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In January 2009, the process of submitting bids to host the FIFA World Cups in 2018 and 2022 began. There were 11 initial bids for the 2018 FIFA World Cup, but Mexico withdrew from the process.[45][46] Indonesia’s bid was rejected by FIFA in February 2010 after the Indonesian Football Association failed to submit a letter of Indonesian government guarantee to support the bid.[47] Members of UEFA were no longer in contention to host the 2022 FIFA World Cup.[48] There were five remaining bids for the 2022 FIFA World Cup: Qatar, South Korea, Australia, Japan, and the United States The decision to host the 2022 World Cup in Qatar, which was graded as having “high operational risk,”[51] generated criticism from media commentators.[52] It has been criticised by many as being part of the FIFA corruption scandals.[53] There have been allegations of bribery and corruption in the selection process involving FIFA’s executive committee members.[55] These allegations are being investigated by FIFA (see Bidding corruption allegations, 2014, below).[49] Two FIFA executive committee members were suspended The legitimacy of Qatar hosting the 2022 World Cup was questioned in May 2011 due to allegations of corruption against senior FIFA officials. The manner in which Qatar obtained the right to host the event has been the subject of accusations of corruption. A FIFA inward examination and report got Qatar free from any infringement, yet boss examiner Michael J. Garcia has since portrayed FIFA’s report on his enquiry as containing “various really inadequate and incorrect portrayals. “[56]

In May 2015, Swiss government examiners opened an examination concerning defilement and tax evasion connected with the 2018 and 2022 World Cup bids.[57][58] In August 2018, previous FIFA president Sepp Blatter guaranteed that Qatar had utilized “dark operations”, recommending that the bid board had cheated to win the facilitating rights.[59] A few examinations found that Qatar looked for an edge in getting facilitating by recruiting a previous CIA official turned private worker for hire, Kevin Chalker, to keep an eye on rival bid groups and key football authorities who picked the champ in 2010.[60]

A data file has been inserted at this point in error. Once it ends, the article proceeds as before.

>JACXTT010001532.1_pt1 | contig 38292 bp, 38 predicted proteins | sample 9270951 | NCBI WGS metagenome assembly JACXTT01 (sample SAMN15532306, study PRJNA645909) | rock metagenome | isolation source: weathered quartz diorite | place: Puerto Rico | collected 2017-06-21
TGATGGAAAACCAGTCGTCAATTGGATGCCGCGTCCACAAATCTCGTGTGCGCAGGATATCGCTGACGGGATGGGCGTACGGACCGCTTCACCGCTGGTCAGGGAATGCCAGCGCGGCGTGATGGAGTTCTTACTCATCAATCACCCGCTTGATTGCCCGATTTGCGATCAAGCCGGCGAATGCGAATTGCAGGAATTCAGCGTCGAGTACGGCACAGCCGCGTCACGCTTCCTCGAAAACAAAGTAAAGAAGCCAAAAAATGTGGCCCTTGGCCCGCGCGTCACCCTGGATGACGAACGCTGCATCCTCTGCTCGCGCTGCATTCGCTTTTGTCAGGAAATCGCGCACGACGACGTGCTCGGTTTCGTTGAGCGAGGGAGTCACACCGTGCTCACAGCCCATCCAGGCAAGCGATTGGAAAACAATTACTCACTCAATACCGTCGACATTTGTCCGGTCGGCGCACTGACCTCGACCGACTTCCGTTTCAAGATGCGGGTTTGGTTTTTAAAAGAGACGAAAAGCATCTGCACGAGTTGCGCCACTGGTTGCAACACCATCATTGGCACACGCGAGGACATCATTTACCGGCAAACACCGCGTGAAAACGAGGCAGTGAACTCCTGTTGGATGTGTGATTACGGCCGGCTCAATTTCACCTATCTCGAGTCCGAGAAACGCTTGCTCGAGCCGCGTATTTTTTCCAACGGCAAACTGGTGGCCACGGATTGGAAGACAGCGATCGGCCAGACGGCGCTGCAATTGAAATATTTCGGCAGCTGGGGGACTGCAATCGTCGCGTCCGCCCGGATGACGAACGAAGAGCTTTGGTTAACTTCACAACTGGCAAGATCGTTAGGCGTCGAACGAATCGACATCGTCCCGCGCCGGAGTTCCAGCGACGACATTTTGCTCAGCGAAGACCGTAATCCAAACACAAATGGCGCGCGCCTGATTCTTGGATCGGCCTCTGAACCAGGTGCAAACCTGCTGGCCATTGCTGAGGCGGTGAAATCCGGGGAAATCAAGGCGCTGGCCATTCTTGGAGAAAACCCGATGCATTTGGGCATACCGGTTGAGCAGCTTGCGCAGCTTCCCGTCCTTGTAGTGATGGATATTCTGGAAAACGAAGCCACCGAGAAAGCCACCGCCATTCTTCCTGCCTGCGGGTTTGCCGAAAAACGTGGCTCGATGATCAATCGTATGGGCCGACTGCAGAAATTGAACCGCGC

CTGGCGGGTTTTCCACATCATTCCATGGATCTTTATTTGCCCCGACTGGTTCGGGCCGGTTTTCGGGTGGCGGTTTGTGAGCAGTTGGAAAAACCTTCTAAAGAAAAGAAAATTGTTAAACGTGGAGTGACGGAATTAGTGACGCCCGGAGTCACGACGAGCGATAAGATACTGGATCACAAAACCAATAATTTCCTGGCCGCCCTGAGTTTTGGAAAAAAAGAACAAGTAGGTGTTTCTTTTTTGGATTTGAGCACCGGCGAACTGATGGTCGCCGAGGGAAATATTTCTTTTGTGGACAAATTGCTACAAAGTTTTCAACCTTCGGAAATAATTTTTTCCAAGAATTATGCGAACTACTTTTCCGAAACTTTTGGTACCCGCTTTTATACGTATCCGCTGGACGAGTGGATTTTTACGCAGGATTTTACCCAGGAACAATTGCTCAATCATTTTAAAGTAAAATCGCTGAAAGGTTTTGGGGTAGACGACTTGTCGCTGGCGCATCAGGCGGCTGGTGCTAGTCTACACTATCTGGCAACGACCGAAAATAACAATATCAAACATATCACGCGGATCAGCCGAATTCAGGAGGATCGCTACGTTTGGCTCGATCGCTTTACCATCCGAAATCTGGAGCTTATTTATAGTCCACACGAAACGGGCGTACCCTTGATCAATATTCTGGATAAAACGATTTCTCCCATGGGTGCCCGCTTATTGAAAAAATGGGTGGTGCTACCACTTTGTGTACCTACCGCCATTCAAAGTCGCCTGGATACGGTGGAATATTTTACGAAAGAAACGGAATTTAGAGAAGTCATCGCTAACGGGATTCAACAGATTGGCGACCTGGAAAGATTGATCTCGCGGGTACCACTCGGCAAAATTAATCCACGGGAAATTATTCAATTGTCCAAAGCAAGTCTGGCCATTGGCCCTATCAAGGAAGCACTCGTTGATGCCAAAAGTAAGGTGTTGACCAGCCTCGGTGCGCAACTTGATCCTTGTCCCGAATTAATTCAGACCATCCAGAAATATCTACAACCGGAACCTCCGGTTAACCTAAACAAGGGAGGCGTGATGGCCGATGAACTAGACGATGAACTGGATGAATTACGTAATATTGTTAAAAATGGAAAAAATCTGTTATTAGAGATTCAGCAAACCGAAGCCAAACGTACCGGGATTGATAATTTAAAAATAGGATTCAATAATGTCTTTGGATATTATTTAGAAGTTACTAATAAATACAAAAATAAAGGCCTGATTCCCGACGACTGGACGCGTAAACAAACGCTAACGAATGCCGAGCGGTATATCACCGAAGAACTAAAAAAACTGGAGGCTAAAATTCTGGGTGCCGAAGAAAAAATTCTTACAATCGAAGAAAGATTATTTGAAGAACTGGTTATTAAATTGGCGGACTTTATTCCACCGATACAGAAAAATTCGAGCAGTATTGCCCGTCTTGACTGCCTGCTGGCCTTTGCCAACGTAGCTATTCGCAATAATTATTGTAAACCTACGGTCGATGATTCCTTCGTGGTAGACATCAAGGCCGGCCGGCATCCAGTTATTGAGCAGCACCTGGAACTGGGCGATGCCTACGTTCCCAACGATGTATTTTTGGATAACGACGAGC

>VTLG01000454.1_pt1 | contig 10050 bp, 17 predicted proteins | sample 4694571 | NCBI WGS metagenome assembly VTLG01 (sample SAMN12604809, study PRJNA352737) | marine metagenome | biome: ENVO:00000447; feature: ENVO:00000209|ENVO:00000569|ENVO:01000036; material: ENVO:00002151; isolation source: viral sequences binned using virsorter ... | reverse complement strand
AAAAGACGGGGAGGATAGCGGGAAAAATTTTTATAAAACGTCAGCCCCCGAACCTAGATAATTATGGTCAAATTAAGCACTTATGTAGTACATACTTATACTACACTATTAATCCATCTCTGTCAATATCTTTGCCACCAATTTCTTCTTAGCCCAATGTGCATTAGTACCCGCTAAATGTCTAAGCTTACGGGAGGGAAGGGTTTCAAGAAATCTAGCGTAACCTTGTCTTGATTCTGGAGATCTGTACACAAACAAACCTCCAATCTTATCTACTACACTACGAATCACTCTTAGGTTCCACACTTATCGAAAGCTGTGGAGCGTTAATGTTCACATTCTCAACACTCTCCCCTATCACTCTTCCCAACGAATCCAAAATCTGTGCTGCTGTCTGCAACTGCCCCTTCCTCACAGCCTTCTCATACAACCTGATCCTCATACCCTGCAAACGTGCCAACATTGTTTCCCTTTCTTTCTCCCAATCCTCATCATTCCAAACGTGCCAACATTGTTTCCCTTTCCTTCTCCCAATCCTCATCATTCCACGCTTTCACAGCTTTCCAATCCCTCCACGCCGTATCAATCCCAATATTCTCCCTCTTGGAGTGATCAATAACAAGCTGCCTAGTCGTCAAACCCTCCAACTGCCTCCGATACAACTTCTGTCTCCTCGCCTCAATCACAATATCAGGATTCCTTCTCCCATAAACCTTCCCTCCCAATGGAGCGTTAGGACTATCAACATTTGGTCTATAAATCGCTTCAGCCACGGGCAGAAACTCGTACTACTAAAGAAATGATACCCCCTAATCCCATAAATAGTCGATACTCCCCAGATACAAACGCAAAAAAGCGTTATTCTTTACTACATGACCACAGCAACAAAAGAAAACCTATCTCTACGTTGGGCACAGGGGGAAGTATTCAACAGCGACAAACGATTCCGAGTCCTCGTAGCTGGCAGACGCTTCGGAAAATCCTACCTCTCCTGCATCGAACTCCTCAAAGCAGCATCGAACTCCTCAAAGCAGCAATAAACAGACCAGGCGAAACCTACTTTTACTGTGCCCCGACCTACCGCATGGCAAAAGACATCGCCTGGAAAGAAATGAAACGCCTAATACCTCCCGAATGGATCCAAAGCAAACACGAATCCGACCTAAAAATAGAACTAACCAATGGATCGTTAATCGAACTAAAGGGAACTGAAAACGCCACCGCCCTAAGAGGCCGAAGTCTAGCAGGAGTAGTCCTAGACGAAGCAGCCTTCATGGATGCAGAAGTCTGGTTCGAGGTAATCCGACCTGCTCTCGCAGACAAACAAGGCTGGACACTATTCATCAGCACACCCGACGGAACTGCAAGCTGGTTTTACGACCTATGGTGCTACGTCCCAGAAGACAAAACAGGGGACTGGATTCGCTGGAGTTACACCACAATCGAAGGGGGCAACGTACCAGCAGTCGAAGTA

In September 2018, a designation from al-Ghufran clan stopped a grumbling to FIFA’s leader to dismiss the foundation of the World Cup in Qatar except if its administration reestablished the Qatari ethnicity to every one of those impacted from the clan and returned land purportedly taken from them to construct the game facilities.[61]

Qatar has areas of strength for confronted for the treatment of unfamiliar specialists engaged with groundwork for the World Cup, with Pardon Global alluding to “constrained work” and unfortunate working conditions,[62][63] while numerous transient laborers detailed paying huge “enlistment expenses” to acquire employment.[64] The Gatekeeper paper announced that numerous specialists are denied food and water, have their personality papers detracted from them, and that they are not paid on time or by any stretch of the imagination, making some of them as a result slaves. By the time the competition is held, the Guardian has estimated that up to 4,000 workers may die from inadequate safety measures and other causes. The Qatari government implemented new labor reforms to improve working conditions from 2015 to 2021. These reforms included the elimination of the kafala system and establishing a minimum wage for all employees. However, Amnesty International claims that the living and working conditions of foreign workers have not improved in recent years.[65] Qatar is the smallest nation by area to ever host a FIFA World Cup; Switzerland, host of the 1954 tournament, is the next smallest nation by area. Switzerland is more than three times as big as Qatar and only required to host 16 teams instead of 32. In addition, Qatar became the only nation outside of Uruguay and Italy, the hosts of the first two World Cups, to receive a FIFA World Cup despite having never qualified for one: In 1996, Japan was given the rights to co-host the 2002 World Cup. Despite qualifying for the 1998 tournament, Japan never made it to the finals. Six of the tournament’s eight venues are in the Doha metropolitan area. This marks the first World Cup since 1930 in which the majority of venues were in one city. Qatar’s World Cup chief executive Nasser Al Khater stated that the purpose of the designated sobering-up areas was to ensure the fans’ safety.[68] If a fan is sent to the “sobering up” zone, they will be permitted to leave when they can demonstrate clearheaded behavior.[69] Multiple news agencies described the controversy as a “cultural clash” between social conservatism and Islamic morality against the “norms” of secular Western liberal democracies.[15]